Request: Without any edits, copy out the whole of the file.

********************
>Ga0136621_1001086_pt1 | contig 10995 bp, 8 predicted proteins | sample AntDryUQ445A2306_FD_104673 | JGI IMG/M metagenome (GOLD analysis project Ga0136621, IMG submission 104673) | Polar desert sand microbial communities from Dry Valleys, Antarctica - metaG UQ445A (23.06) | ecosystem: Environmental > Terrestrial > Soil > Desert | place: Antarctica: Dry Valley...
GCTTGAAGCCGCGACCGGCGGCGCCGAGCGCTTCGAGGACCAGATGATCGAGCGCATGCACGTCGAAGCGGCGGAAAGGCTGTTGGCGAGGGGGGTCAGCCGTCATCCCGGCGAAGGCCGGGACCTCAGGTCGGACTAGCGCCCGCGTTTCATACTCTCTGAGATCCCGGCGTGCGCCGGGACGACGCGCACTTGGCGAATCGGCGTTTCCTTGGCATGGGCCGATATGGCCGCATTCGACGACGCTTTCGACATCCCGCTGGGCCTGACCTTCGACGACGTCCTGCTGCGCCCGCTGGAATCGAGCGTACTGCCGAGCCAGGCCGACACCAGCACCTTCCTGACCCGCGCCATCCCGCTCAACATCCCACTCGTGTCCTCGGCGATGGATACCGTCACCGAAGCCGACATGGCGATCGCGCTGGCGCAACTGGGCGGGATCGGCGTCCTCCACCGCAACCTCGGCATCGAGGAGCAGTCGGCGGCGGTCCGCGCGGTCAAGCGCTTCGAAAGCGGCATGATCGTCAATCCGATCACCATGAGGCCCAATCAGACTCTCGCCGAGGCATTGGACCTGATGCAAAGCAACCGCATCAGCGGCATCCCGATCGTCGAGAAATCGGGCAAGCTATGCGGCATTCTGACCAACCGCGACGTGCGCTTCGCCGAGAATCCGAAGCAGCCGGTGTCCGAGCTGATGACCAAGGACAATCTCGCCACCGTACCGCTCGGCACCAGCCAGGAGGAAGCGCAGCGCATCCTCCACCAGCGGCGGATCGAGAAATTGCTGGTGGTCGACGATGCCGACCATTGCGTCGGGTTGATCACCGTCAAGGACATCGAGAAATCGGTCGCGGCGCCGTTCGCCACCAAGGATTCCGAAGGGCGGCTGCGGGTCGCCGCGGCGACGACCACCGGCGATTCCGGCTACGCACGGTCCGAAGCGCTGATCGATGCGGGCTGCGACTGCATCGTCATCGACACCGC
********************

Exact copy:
>Ga0136621_1001086_pt1 | contig 10995 bp, 8 predicted proteins | sample AntDryUQ445A2306_FD_104673 | JGI IMG/M metagenome (GOLD analysis project Ga0136621, IMG submission 104673) | Polar desert sand microbial communities from Dry Valleys, Antarctica - metaG UQ445A (23.06) | ecosystem: Environmental > Terrestrial > Soil > Desert | place: Antarctica: Dry Valley...
GCTTGAAGCCGCGACCGGCGGCGCCGAGCGCTTCGAGGACCAGATGATCGAGCGCATGCACGTCGAAGCGGCGGAAAGGCTGTTGGCGAGGGGGGTCAGCCGTCATCCCGGCGAAGGCCGGGACCTCAGGTCGGACTAGCGCCCGCGTTTCATACTCTCTGAGATCCCGGCGTGCGCCGGGACGACGCGCACTTGGCGAATCGGCGTTTCCTTGGCATGGGCCGATATGGCCGCATTCGACGACGCTTTCGACATCCCGCTGGGCCTGACCTTCGACGACGTCCTGCTGCGCCCGCTGGAATCGAGCGTACTGCCGAGCCAGGCCGACACCAGCACCTTCCTGACCCGCGCCATCCCGCTCAACATCCCACTCGTGTCCTCGGCGATGGATACCGTCACCGAAGCCGACATGGCGATCGCGCTGGCGCAACTGGGCGGGATCGGCGTCCTCCACCGCAACCTCGGCATCGAGGAGCAGTCGGCGGCGGTCCGCGCGGTCAAGCGCTTCGAAAGCGGCATGATCGTCAATCCGATCACCATGAGGCCCAATCAGACTCTCGCCGAGGCATTGGACCTGATGCAAAGCAACCGCATCAGCGGCATCCCGATCGTCGAGAAATCGGGCAAGCTATGCGGCATTCTGACCAACCGCGACGTGCGCTTCGCCGAGAATCCGAAGCAGCCGGTGTCCGAGCTGATGACCAAGGACAATCTCGCCACCGTACCGCTCGGCACCAGCCAGGAGGAAGCGCAGCGCATCCTCCACCAGCGGCGGATCGAGAAATTGCTGGTGGTCGACGATGCCGACCATTGCGTCGGGTTGATCACCGTCAAGGACATCGAGAAATCGGTCGCGGCGCCGTTCGCCACCAAGGATTCCGAAGGGCGGCTGCGGGTCGCCGCGGCGACGACCACCGGCGATTCCGGCTACGCACGGTCCGAAGCGCTGATCGATGCGGGCTGCGACTGCATCGTCATCGACACCGC